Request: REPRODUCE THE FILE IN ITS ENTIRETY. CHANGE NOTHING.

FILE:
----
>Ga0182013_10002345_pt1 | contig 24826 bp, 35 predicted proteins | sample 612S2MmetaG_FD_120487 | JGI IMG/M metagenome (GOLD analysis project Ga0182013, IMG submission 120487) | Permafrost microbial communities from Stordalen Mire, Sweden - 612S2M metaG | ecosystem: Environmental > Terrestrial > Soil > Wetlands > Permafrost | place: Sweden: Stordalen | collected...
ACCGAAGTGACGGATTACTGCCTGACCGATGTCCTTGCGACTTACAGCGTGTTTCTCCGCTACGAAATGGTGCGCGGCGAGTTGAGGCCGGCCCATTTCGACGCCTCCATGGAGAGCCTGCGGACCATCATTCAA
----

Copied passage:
>Ga0182013_10002345_pt1 | contig 24826 bp, 35 predicted proteins | sample 612S2MmetaG_FD_120487 | JGI IMG/M metagenome (GOLD analysis project Ga0182013, IMG submission 120487) | Permafrost microbial communities from Stordalen Mire, Sweden - 612S2M metaG | ecosystem: Environmental > Terrestrial > Soil > Wetlands > Permafrost | place: Sweden: Stordalen | collected...
ACCGAAGTGACGGATTACTGCCTGACCGATGTCCTTGCGACTTACAGCGTGTTTCTCCGCTACGAAATGGTGCGCGGCGAGTTGAGGCCGGCCCATTTCGACGCCTCCATGGAGAGCCTGCGGACCATCATTCAA